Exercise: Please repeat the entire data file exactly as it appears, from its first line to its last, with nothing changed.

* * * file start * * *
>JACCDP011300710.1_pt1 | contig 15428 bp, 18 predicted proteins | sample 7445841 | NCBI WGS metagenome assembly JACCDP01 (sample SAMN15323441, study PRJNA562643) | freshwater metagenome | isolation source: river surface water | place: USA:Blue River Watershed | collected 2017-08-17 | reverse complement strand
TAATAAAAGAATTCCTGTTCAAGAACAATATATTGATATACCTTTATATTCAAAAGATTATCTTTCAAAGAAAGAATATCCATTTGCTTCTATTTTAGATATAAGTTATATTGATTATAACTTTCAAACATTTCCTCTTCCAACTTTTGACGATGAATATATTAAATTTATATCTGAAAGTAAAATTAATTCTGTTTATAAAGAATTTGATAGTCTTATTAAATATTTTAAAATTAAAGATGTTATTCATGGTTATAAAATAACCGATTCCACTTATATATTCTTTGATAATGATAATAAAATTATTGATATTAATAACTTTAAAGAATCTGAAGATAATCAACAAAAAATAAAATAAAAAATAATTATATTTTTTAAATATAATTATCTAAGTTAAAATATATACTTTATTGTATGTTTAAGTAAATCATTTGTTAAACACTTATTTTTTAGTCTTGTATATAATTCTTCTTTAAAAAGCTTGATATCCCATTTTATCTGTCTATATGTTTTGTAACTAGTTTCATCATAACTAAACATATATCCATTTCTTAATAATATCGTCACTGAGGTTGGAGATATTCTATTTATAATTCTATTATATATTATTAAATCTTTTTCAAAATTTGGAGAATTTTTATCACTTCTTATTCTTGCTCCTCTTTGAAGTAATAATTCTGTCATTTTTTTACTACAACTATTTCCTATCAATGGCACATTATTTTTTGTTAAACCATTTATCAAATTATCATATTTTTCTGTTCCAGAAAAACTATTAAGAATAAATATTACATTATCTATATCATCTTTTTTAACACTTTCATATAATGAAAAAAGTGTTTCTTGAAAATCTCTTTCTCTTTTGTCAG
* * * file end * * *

>JACCDP011300710.1_pt1 | contig 15428 bp, 18 predicted proteins | sample 7445841 | NCBI WGS metagenome assembly JACCDP01 (sample SAMN15323441, study PRJNA562643) | freshwater metagenome | isolation source: river surface water | place: USA:Blue River Watershed | collected 2017-08-17 | reverse complement strand
TAATAAAAGAATTCCTGTTCAAGAACAATATATTGATATACCTTTATATTCAAAAGATTATCTTTCAAAGAAAGAATATCCATTTGCTTCTATTTTAGATATAAGTTATATTGATTATAACTTTCAAACATTTCCTCTTCCAACTTTTGACGATGAATATATTAAATTTATATCTGAAAGTAAAATTAATTCTGTTTATAAAGAATTTGATAGTCTTATTAAATATTTTAAAATTAAAGATGTTATTCATGGTTATAAAATAACCGATTCCACTTATATATTCTTTGATAATGATAATAAAATTATTGATATTAATAACTTTAAAGAATCTGAAGATAATCAACAAAAAATAAAATAAAAAATAATTATATTTTTTAAATATAATTATCTAAGTTAAAATATATACTTTATTGTATGTTTAAGTAAATCATTTGTTAAACACTTATTTTTTAGTCTTGTATATAATTCTTCTTTAAAAAGCTTGATATCCCATTTTATCTGTCTATATGTTTTGTAACTAGTTTCATCATAACTAAACATATATCCATTTCTTAATAATATCGTCACTGAGGTTGGAGATATTCTATTTATAATTCTATTATATATTATTAAATCTTTTTCAAAATTTGGAGAATTTTTATCACTTCTTATTCTTGCTCCTCTTTGAAGTAATAATTCTGTCATTTTTTTACTACAACTATTTCCTATCAATGGCACATTATTTTTTGTTAAACCATTTATCAAATTATCATATTTTTCTGTTCCAGAAAAACTATTAAGAATAAATATTACATTATCTATATCATCTTTTTTAACACTTTCATATAATGAAAAAAGTGTTTCTTGAAAATCTCTTTCTCTTTTGTCAG